● The ELISA assay is performed in a plastic plate with many wells, which are coated with the desired antigen, in this case a fragment of SARS-CoV2.

● The blood sample and a control solution are placed in the wells. If antibodies to the SARS-CoV2 coronavirus are present in the blood, they will bind to the antigen.

● Simplifying the process, after several reaction steps and washes, the antigen-antibody binding can be detected by colourimetry. The intensity of the colour of each well will differ according to the amount of antibody in the blood sample.

Several ELISA kits are available for the detection of SARS-CoV2 coronavirus. Production differs between commercial companies and clinical results are often not comparable. The clinical sensitivity, which determines the reference value for determining positive or negative, is different for each test. The higher the sensitivity, the higher the reliability. More comprehensive reagents are more sensitive, but also more expensive to produce. The reliability of the technique is based on the sensitivity of the kit, but what ultimately lies behind the reliability is an economic issue.

At what stage of infection, disease and (possible) immunity are these tests relevant?

The RT-PCR test has so far been described as the most reliable test, but it only detects the presence of the virus. In other words, it detects the virus from the moment of infection, throughout the course of the disease (whether or not symptoms appear) and until the immune system is able to fight and eliminate the virus, and therefore it is no longer detectable.
Serological antibody or immunoglobulin tests, both rapid and ELISA, detect those antibodies that are produced during the immune response (immunoglobulin M, IgM) and those that last longer (immunoglobulin G, IgG). It takes about a week for our body to produce enough IgM molecules to be detected. Therefore, serological tests do not detect the early stages of infection, but they are able to answer the question of whether or not the disease has passed.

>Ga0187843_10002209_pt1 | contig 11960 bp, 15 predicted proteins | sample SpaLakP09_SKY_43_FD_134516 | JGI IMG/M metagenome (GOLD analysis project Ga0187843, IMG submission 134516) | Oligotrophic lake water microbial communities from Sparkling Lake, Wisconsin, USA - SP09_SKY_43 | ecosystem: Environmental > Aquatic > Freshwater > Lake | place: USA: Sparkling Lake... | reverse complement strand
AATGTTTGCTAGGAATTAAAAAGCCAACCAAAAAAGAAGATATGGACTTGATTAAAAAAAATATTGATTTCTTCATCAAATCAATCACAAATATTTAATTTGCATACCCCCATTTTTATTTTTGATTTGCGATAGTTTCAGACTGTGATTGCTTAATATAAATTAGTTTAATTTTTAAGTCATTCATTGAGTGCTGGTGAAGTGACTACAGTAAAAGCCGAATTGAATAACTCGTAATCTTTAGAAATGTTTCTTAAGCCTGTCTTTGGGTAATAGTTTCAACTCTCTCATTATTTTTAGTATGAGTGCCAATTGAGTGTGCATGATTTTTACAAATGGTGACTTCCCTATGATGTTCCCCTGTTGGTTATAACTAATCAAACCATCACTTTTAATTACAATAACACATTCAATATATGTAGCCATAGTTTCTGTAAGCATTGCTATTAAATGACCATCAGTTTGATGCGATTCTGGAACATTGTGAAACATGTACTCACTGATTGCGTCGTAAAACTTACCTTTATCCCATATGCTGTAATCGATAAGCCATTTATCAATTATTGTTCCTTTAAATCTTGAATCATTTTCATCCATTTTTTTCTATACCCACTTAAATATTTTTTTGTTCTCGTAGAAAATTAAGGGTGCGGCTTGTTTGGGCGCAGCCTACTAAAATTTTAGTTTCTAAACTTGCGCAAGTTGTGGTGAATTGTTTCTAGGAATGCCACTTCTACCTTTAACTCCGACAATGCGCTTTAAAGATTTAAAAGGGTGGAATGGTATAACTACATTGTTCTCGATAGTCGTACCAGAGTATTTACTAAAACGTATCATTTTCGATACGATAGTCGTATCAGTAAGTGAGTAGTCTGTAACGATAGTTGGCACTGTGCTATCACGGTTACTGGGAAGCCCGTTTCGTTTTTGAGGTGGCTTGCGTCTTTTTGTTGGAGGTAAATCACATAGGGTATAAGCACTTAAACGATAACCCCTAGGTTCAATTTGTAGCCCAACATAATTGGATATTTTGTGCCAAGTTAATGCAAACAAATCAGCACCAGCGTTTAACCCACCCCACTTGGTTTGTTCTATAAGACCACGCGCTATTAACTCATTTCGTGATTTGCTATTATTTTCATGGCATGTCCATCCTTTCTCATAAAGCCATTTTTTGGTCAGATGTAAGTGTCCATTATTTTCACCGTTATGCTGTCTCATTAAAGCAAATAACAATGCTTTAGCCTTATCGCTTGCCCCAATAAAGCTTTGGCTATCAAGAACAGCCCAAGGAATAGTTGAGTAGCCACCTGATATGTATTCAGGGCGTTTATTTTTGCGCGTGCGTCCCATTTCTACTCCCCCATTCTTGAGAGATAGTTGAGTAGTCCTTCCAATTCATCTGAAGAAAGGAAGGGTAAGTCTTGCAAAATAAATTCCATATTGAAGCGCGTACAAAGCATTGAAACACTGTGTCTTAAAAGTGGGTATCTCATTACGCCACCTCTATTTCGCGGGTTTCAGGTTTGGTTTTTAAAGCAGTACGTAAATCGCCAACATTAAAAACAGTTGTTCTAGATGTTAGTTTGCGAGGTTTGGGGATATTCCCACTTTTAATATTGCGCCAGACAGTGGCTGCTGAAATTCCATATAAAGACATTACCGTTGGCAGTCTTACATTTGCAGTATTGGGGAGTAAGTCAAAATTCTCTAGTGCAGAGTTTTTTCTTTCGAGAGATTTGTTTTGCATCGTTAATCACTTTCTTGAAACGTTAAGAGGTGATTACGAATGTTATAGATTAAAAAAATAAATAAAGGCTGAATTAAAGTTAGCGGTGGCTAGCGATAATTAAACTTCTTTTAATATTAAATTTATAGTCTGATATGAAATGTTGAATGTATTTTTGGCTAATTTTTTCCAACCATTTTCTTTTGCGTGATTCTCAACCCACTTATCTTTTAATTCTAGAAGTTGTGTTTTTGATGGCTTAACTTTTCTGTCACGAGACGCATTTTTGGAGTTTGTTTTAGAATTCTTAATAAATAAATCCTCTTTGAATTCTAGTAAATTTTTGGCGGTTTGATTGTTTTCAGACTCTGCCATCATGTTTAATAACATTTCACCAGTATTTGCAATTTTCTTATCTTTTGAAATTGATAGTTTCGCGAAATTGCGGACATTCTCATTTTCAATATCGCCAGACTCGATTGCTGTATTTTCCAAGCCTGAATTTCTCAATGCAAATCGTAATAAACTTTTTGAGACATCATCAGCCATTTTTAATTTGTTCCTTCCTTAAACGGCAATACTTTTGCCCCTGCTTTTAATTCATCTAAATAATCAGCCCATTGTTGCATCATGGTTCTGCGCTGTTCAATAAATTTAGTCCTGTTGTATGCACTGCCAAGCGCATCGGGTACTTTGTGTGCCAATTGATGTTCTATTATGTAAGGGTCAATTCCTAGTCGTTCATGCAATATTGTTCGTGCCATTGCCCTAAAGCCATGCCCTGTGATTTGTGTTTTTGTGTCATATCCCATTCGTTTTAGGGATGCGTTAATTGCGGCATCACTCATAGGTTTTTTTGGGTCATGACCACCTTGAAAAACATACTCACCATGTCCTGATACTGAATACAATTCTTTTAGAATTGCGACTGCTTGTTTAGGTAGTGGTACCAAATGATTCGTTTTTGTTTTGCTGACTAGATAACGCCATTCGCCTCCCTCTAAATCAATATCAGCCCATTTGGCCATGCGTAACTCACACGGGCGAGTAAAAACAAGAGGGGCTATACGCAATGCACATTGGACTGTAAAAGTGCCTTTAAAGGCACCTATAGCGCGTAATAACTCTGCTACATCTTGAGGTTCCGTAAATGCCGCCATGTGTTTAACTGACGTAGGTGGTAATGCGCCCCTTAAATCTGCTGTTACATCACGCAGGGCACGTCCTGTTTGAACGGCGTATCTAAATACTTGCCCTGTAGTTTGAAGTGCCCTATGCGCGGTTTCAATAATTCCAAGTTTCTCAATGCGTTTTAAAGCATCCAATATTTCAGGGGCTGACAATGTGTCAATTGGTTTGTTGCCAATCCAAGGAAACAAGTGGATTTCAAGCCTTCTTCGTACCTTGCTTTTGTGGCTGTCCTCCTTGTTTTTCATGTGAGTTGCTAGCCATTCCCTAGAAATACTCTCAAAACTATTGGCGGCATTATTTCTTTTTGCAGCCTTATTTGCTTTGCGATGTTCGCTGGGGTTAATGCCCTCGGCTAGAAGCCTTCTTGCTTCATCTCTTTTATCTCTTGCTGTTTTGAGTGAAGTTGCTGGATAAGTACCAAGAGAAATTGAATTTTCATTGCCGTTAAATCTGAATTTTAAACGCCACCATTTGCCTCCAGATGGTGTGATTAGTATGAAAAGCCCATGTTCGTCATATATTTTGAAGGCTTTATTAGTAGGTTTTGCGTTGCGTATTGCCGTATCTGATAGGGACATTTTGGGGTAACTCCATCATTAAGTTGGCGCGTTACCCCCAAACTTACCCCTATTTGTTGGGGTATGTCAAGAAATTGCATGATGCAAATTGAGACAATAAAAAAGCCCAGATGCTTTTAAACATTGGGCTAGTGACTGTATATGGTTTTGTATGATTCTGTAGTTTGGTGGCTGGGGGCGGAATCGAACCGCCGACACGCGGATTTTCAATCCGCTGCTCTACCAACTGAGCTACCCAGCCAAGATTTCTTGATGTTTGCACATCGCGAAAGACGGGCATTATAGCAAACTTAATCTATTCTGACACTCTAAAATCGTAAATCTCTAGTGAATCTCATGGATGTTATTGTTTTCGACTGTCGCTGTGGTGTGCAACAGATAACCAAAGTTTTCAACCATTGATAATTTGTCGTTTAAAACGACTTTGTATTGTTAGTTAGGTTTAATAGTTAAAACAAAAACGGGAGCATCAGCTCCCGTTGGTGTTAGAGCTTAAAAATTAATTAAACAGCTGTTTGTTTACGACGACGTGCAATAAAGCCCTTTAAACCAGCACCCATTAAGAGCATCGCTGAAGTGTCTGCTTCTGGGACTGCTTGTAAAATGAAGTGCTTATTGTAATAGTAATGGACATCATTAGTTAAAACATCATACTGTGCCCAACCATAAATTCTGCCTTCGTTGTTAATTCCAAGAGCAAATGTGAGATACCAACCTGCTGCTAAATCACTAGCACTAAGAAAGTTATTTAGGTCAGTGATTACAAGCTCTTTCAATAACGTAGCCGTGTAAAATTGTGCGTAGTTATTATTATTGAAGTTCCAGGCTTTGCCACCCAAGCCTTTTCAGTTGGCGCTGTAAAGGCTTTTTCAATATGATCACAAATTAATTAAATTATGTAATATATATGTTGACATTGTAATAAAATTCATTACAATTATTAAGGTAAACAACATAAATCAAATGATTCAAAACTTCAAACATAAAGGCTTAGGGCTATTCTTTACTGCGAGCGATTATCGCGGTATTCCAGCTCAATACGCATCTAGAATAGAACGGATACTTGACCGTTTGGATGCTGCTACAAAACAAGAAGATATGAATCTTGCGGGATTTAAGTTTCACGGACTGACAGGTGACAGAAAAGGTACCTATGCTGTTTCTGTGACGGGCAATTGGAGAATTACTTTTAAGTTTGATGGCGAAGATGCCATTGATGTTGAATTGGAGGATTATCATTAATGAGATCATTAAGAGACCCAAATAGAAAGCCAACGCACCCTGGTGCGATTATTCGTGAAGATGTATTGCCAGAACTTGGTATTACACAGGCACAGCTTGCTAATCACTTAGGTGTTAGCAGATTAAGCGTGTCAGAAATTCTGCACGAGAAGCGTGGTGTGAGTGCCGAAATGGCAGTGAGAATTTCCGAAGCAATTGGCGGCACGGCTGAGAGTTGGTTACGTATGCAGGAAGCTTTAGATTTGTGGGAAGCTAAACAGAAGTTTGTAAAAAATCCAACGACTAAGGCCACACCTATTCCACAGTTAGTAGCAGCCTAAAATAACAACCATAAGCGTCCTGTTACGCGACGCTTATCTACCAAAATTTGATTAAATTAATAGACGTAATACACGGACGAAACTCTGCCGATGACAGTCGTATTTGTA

If I have antibodies, does that mean I am immunised for life?

The answer is very clear and it is “we don’t know”. The immunity generated by this coronavirus is still unknown. In other words, we do not know whether our resistance to the virus, which is linked to the acquisition of specific antibodies that fight new infections by the same virus, will last for a short period, a long period or forever.

How reliable are these tests?

The sensitivity and specificity of antibody tests is undoubtedly the most controversial point. One of the factors on which their reliability depends is the post-infection day on which the test is performed. The more advanced the infection, the higher the reliability. It also depends on the laboratory producing the test. Not all tests are of the same quality. What we do know is that, at the moment, the sensitivity of antibody tests is higher than antigen tests.